It's on the high end of the acceptable difficulty range.

  s6 as an init system? "what is this s6-linux-init thing? why do I need
this? runit is simpler, I'll stick to runit." Even though runit has
problems, has less functionality, and is barely maintained. There are,
for instance, several people in Void Linux who are interested in
switching to s6, but despite s6 being an almost drop-in replacement for
runit, the switch has not been made, because it requires learning s6 and
s6-linux-init, and most Void people do not feel the effort is worth it.

  s6-rc? "waah I don't like the source directory format, I want text
files, and why is it so different from 'service foo start'? And why
doesn't it come with integrated policy like OpenRC or systemd?" People
understand the benefit in separating mechanism from policy, in theory,
but in practice nobody wants to write policy. (Can't blame them: I find
it super boring, too.) Having the tool is not enough; it needs to be
gift-wrapped as well, it needs to be nice to use.

  If I add a s6-rc-event family of binaries to s6-rc, the fact that it
is yet another layer of functionality, that you now need *two*
databases, etc., will make a whole additional category of people just
give up. The outreach will be, mark my words, *zero*. If not negative.

  The fact is that a full-featured init system *is* a complex beast, and
the s6 stack does nothing more than is strictly needed, but it exposes
all the tools, all the entrails, all the workings of the system, and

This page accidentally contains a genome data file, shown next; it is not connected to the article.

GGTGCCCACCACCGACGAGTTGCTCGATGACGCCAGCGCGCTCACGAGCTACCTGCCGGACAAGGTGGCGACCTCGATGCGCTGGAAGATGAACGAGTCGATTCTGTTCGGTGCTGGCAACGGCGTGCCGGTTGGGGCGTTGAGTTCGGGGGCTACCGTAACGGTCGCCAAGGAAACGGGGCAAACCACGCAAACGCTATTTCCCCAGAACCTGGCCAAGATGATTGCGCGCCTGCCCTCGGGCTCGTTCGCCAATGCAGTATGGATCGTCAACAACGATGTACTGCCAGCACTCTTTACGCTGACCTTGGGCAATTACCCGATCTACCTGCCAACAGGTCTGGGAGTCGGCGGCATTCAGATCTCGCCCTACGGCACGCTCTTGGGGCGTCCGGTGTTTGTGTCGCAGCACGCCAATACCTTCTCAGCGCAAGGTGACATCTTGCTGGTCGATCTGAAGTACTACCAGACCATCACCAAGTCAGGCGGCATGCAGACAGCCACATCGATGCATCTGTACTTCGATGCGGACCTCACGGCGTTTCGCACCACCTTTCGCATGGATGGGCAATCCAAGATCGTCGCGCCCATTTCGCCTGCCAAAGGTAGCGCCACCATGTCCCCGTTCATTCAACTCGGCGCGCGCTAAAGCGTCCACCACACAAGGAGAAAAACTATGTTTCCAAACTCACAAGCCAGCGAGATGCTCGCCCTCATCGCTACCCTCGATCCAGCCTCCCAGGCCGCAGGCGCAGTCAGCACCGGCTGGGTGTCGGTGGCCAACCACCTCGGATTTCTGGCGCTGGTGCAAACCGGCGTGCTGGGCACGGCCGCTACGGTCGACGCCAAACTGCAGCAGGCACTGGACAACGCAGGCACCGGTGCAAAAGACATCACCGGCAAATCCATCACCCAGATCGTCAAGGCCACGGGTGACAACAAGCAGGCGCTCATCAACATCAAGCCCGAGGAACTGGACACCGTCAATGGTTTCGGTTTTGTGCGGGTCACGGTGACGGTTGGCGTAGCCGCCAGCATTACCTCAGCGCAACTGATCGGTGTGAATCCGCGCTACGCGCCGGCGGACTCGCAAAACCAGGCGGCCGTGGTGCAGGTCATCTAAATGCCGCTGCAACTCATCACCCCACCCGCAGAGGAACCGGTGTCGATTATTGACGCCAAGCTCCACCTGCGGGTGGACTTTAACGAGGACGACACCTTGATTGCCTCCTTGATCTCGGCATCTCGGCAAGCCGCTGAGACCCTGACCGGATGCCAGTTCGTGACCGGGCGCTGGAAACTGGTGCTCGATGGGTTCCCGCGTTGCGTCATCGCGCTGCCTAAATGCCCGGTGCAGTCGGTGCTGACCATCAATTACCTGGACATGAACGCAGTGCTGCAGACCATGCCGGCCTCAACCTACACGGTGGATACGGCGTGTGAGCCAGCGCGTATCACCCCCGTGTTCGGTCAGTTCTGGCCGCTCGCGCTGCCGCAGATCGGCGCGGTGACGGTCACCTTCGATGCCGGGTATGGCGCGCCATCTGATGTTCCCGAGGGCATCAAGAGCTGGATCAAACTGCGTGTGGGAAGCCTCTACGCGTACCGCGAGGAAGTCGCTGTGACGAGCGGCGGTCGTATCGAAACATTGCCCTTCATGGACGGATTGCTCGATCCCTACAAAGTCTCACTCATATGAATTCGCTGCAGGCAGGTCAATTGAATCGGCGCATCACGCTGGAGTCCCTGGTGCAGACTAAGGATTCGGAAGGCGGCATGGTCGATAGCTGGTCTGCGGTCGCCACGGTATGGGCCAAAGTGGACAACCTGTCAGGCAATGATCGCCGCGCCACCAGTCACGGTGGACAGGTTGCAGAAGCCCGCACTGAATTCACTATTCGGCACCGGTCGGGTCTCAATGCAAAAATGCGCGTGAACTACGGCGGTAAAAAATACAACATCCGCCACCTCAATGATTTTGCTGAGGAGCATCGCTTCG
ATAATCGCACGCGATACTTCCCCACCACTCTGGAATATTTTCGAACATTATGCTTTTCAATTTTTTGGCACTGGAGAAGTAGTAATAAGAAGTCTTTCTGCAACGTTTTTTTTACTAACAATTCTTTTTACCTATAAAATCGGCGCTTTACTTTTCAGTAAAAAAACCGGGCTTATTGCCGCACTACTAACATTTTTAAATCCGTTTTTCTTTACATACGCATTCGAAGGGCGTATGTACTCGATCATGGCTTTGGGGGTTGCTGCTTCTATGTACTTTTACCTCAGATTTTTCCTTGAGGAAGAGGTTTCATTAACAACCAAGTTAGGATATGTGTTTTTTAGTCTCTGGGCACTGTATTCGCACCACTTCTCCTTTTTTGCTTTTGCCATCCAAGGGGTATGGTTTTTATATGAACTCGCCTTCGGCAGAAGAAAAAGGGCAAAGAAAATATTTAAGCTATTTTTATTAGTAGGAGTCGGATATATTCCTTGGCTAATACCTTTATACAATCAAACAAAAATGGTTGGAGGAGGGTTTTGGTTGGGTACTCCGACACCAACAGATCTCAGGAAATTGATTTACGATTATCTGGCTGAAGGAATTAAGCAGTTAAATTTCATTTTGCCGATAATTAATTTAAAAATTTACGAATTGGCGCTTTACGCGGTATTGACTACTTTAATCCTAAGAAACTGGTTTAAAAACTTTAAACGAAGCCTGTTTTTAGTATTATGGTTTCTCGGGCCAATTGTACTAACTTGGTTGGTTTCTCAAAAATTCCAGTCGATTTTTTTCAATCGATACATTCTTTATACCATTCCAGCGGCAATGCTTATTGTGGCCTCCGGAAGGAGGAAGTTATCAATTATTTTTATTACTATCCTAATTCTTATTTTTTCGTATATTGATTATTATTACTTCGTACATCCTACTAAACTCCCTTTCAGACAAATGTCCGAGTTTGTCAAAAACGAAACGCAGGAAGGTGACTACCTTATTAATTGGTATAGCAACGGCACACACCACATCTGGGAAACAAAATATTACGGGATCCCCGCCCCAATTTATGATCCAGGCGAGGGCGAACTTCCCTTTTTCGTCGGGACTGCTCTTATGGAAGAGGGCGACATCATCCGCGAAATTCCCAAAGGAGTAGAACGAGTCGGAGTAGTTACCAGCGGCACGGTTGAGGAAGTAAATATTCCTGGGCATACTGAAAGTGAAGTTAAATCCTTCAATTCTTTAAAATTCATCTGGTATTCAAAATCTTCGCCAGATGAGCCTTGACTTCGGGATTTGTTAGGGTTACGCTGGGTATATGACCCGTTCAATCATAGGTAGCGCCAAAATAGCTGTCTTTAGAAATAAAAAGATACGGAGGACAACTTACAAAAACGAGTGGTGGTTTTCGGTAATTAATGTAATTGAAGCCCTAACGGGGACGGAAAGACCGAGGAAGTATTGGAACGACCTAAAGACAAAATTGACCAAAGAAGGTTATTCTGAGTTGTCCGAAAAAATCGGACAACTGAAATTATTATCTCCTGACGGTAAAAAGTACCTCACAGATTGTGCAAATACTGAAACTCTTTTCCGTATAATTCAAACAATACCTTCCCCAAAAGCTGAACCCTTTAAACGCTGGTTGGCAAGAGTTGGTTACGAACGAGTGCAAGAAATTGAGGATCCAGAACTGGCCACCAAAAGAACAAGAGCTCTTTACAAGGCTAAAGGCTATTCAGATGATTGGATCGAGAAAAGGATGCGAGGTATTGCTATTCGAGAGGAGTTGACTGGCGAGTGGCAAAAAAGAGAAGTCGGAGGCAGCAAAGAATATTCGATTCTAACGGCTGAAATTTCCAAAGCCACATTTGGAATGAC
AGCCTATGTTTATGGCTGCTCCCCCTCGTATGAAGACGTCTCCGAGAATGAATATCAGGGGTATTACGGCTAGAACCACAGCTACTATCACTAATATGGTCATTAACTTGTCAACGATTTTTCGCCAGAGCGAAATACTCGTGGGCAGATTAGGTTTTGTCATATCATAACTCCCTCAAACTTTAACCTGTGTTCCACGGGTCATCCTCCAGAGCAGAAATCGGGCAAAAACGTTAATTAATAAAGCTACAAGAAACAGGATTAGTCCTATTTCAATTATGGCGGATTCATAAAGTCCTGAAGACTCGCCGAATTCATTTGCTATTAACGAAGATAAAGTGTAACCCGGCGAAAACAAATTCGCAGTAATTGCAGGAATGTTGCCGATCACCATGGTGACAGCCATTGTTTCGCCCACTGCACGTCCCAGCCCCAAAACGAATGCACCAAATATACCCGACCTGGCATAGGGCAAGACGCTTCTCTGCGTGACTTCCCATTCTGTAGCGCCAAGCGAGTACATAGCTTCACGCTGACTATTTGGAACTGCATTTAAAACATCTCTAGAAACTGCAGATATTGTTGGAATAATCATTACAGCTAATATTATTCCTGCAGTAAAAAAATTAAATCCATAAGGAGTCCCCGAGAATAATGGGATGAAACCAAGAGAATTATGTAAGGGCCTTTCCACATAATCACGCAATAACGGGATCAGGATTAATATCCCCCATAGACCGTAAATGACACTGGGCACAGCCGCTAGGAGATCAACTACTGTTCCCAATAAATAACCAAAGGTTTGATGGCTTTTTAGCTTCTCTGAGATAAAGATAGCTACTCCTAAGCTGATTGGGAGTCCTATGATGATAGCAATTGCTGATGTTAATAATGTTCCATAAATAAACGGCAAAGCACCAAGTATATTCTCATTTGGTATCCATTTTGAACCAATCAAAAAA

that is a lot for non-specialists to handle. Integrated init systems,
such as systemd, are significantly *more* complex than the s6 stack, but
they do a better job of *hiding* the complexity, and presenting a
relatively simple interface. That is why, despite being technically
inferior (on numerous metrics: bugs, length of code paths, resource
consumption, actual modularity, flexibility, portability, etc.), they
are more easily accepted: they are just less intimidating.

  As a friend told me, and it was an enlightening moment: you are keeping
the individual parts simple, but in doing so, you are moving the
complexity to the *interactions* between the parts, and are burdening
the user with that complexity. You are keeping the code simple, which
has undeniable maintainability benefits, but you are making the
administration more difficult, and the trade-off is not good enough for
a lot of users.

  For a while, my answer to that has been: this is all an interface
problem. I need to work on s6-frontend, in order to provide a unified,
user-friendly interface; then, people who want simplicity can use the
high-level interface, and advanced users can lift the hood and manually
tweak the engine.
  I still believe that is a good model and a good idea. However, having
worked for a couple months on a user-friendly interface for service
management with s6-rc that could be a prototype for a part of
s6-frontend, and having started to think about details of s6-frontend,
I've come to realize that shrinkwrapping the s6 ecosystem as it is
today *will already be pretty hard*, and a lot, and I mean a lot, of
work is going to go into that interface. And adding more moving parts
in the engine will require even more work for the interface to control
those moving parts. We're reaching levels of kitchensinkery I'm not